Nonfiction > E.C. Stedman & E.M. Hutchinson, eds. > A Library of American Literature > 1835–1860
Stedman and Hutchinson, comps.  A Library of American Literature:
An Anthology in Eleven Volumes.  1891.
Vols. VI–VIII: Literature of the Republic, Part III., 1835–1860
Southern Manners and Slavery
By Frederick Law Olmsted (1822–1903)
[Born in Hartford, Conn., 1822. Died in Belmont, Mass., 1903. The Cotton Kingdom. 1861.]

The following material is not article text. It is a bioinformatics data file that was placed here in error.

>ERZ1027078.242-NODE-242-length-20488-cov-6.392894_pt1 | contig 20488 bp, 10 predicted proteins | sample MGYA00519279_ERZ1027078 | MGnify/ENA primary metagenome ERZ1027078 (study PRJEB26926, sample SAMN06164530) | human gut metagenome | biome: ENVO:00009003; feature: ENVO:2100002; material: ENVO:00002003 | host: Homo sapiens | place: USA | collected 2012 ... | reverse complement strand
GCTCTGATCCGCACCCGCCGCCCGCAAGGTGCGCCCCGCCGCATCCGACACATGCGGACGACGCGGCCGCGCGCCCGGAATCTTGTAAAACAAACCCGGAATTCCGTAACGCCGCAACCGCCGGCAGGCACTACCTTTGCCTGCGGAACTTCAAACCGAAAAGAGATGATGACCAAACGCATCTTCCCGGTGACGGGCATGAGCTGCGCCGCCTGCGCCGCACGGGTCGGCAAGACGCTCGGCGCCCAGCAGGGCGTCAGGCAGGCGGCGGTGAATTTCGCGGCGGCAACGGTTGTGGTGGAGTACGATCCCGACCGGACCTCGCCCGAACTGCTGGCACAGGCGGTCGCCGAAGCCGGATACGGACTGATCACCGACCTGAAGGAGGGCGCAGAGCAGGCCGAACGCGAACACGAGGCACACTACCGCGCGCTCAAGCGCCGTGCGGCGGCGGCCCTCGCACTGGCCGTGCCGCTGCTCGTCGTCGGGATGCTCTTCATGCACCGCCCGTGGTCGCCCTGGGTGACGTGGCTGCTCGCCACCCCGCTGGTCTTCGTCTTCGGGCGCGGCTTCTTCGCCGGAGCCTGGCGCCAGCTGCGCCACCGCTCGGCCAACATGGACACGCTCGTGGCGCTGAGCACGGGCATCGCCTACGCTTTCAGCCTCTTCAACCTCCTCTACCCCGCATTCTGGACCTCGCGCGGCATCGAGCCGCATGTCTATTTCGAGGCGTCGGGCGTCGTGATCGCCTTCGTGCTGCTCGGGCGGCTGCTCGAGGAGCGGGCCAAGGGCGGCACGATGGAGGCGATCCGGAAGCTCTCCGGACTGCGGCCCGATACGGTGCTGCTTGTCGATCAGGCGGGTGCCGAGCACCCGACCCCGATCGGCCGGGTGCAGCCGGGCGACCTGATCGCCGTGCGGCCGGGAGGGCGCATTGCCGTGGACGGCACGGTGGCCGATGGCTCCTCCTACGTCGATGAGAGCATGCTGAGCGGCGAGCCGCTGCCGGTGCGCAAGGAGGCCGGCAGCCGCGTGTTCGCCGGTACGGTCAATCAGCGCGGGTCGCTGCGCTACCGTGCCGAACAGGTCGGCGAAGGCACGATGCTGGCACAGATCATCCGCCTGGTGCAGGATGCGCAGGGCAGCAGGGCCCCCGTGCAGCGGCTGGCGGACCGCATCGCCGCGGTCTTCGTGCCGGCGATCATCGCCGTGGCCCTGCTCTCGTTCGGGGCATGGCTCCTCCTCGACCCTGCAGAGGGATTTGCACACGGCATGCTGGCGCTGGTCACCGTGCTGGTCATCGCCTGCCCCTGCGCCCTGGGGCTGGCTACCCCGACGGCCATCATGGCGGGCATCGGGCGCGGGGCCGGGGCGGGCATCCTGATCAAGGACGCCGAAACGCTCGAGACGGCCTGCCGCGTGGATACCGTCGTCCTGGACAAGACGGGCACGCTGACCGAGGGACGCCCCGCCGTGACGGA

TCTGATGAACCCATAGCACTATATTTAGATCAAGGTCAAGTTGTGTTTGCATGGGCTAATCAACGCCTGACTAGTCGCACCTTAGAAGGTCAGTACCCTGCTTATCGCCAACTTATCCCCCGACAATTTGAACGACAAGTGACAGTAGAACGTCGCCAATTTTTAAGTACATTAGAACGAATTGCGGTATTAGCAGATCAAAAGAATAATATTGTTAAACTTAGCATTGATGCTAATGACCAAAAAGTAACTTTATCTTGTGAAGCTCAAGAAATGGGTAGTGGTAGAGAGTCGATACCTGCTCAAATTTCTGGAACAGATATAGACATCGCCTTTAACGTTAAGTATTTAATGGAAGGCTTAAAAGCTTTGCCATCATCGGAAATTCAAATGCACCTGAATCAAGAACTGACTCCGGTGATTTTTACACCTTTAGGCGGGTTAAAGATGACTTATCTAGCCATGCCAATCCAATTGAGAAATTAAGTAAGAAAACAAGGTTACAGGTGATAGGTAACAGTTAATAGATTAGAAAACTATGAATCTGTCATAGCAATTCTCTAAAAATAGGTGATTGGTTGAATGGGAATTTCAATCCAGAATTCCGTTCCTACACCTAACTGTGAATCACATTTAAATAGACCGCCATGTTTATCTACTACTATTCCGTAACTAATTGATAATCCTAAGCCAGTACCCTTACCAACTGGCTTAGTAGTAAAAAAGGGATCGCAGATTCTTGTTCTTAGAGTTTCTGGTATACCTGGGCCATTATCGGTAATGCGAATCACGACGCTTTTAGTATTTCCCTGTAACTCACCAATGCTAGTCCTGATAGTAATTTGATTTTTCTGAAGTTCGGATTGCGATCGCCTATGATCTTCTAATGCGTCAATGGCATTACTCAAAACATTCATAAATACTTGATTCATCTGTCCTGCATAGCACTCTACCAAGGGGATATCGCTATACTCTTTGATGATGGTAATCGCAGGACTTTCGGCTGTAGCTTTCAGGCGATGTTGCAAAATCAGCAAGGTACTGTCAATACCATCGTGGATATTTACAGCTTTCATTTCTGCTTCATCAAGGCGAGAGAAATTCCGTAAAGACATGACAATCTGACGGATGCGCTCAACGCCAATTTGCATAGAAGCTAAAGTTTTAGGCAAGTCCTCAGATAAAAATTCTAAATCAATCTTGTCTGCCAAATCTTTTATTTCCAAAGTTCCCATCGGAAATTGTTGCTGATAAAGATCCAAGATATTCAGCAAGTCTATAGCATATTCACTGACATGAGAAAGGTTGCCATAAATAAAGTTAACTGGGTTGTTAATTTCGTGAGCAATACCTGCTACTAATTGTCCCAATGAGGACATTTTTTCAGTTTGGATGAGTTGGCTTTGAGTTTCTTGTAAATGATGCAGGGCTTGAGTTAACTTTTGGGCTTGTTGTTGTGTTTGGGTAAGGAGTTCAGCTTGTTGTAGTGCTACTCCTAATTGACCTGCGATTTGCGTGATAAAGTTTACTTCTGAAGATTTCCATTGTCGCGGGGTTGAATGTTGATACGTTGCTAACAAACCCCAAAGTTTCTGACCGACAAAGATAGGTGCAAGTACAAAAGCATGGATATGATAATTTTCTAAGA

THERE are undoubted advantages resulting from the effects of slavery upon the manners of some persons. Somewhat similar advantages I have thought that I perceived to have resulted in the Free States, where a family has been educated under favorable influences in a frontier community. There is boldness, erectness, largeness, confidence, with the effect of the habitual sense of superiority to most of the community; not superiority of wealth, and power from wealth merely, but of a mind well stocked and refined by such advantages of education as only very unusual wealth, or very unusual individual energy, rightly directed, can procure in a scattered and frontier community. When to this is added the effect of visits to the cultivated society of denser communities; when refined and polished manners are grafted on a natural, easy abandon; when there is high culture without effeminacy either of body or mind, as not unfrequently happens, we find a peculiarly respectable and agreeable sort of men and women. They are the result of frontier training under the most favorable circumstances. In the class furthest removed from this on the frontier—people who have grown up without civilized social restraints or encouragements, and always under what in a well-conditioned community would be esteemed great privations—happens, on the other hand, the most disagreeable specimen of mankind that the world breeds; men of a sort almost peculiar to America and Australia; border ruffians, of whom the “rowdies” of our eastern towns are tame reflections. Cooper has well described the first class in many instances. I know of no picture of the latter which represents them as detestable as I have found them.